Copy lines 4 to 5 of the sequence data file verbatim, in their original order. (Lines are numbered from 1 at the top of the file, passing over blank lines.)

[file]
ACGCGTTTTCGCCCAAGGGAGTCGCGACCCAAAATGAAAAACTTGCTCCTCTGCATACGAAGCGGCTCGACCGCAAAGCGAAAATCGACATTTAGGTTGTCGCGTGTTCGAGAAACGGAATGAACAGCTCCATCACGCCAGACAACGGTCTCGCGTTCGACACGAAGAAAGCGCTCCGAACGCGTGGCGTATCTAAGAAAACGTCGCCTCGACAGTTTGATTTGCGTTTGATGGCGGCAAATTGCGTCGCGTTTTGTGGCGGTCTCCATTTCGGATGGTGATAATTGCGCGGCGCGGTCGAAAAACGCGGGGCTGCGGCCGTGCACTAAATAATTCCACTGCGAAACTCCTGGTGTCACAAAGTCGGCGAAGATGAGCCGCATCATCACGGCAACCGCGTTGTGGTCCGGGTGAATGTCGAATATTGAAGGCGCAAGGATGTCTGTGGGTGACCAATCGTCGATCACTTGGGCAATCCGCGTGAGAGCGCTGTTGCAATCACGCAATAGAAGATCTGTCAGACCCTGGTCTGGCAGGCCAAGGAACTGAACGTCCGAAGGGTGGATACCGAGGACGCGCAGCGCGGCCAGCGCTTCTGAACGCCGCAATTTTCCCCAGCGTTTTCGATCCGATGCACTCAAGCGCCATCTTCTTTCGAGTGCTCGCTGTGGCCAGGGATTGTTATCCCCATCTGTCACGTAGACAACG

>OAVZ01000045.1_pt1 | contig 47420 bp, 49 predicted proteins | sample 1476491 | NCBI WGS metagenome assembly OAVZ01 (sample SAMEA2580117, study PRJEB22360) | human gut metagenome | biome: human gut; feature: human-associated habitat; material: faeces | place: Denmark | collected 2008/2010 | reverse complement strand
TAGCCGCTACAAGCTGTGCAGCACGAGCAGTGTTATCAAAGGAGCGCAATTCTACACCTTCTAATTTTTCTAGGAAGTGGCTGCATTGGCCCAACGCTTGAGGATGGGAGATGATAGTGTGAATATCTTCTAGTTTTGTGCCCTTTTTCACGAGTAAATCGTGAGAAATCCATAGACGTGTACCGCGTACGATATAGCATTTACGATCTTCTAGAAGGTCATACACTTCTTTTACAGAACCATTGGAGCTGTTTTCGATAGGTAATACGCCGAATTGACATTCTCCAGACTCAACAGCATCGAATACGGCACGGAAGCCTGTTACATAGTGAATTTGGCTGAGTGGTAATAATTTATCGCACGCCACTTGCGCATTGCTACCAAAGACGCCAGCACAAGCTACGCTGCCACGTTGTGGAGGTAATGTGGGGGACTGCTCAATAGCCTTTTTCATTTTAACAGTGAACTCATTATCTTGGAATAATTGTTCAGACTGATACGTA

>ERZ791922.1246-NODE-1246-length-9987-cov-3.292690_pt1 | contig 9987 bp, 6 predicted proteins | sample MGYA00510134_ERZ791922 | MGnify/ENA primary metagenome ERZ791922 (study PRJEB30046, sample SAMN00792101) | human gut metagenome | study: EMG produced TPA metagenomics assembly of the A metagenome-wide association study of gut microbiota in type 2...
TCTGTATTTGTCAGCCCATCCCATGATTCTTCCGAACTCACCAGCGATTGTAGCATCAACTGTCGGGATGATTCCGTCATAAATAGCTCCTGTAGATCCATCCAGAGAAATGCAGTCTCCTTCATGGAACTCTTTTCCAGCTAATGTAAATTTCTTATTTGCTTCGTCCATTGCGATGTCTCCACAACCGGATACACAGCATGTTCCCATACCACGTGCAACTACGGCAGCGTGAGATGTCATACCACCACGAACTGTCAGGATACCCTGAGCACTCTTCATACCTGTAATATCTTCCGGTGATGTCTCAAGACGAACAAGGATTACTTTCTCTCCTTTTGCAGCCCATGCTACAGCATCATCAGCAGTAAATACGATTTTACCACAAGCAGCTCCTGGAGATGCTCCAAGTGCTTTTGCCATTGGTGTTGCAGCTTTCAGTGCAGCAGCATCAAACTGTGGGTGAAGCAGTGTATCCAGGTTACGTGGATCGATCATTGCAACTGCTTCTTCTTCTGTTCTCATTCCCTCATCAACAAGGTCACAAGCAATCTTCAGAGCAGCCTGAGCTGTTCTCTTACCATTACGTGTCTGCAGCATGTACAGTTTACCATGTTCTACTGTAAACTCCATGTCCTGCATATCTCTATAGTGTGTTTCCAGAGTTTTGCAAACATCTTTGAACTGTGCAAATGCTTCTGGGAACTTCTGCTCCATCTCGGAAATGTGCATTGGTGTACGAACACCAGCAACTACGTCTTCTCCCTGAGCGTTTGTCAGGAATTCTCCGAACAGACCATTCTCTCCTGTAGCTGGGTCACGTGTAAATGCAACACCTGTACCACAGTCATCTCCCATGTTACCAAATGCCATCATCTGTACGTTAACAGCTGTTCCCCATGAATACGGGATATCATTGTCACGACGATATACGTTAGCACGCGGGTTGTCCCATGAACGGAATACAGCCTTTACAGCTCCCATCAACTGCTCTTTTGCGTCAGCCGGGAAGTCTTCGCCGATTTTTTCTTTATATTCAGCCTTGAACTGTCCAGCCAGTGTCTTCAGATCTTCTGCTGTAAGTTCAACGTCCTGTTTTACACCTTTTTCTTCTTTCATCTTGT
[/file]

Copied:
>ERZ791922.1246-NODE-1246-length-9987-cov-3.292690_pt1 | contig 9987 bp, 6 predicted proteins | sample MGYA00510134_ERZ791922 | MGnify/ENA primary metagenome ERZ791922 (study PRJEB30046, sample SAMN00792101) | human gut metagenome | study: EMG produced TPA metagenomics assembly of the A metagenome-wide association study of gut microbiota in type 2...
TCTGTATTTGTCAGCCCATCCCATGATTCTTCCGAACTCACCAGCGATTGTAGCATCAACTGTCGGGATGATTCCGTCATAAATAGCTCCTGTAGATCCATCCAGAGAAATGCAGTCTCCTTCATGGAACTCTTTTCCAGCTAATGTAAATTTCTTATTTGCTTCGTCCATTGCGATGTCTCCACAACCGGATACACAGCATGTTCCCATACCACGTGCAACTACGGCAGCGTGAGATGTCATACCACCACGAACTGTCAGGATACCCTGAGCACTCTTCATACCTGTAATATCTTCCGGTGATGTCTCAAGACGAACAAGGATTACTTTCTCTCCTTTTGCAGCCCATGCTACAGCATCATCAGCAGTAAATACGATTTTACCACAAGCAGCTCCTGGAGATGCTCCAAGTGCTTTTGCCATTGGTGTTGCAGCTTTCAGTGCAGCAGCATCAAACTGTGGGTGAAGCAGTGTATCCAGGTTACGTGGATCGATCATTGCAACTGCTTCTTCTTCTGTTCTCATTCCCTCATCAACAAGGTCACAAGCAATCTTCAGAGCAGCCTGAGCTGTTCTCTTACCATTACGTGTCTGCAGCATGTACAGTTTACCATGTTCTACTGTAAACTCCATGTCCTGCATATCTCTATAGTGTGTTTCCAGAGTTTTGCAAACATCTTTGAACTGTGCAAATGCTTCTGGGAACTTCTGCTCCATCTCGGAAATGTGCATTGGTGTACGAACACCAGCAACTACGTCTTCTCCCTGAGCGTTTGTCAGGAATTCTCCGAACAGACCATTCTCTCCTGTAGCTGGGTCACGTGTAAATGCAACACCTGTACCACAGTCATCTCCCATGTTACCAAATGCCATCATCTGTACGTTAACAGCTGTTCCCCATGAATACGGGATATCATTGTCACGACGATATACGTTAGCACGCGGGTTGTCCCATGAACGGAATACAGCCTTTACAGCTCCCATCAACTGCTCTTTTGCGTCAGCCGGGAAGTCTTCGCCGATTTTTTCTTTATATTCAGCCTTGAACTGTCCAGCCAGTGTCTTCAGATCTTCTGCTGTAAGTTCAACGTCCTGTTTTACACCTTTTTCTTCTTTCATCTTGT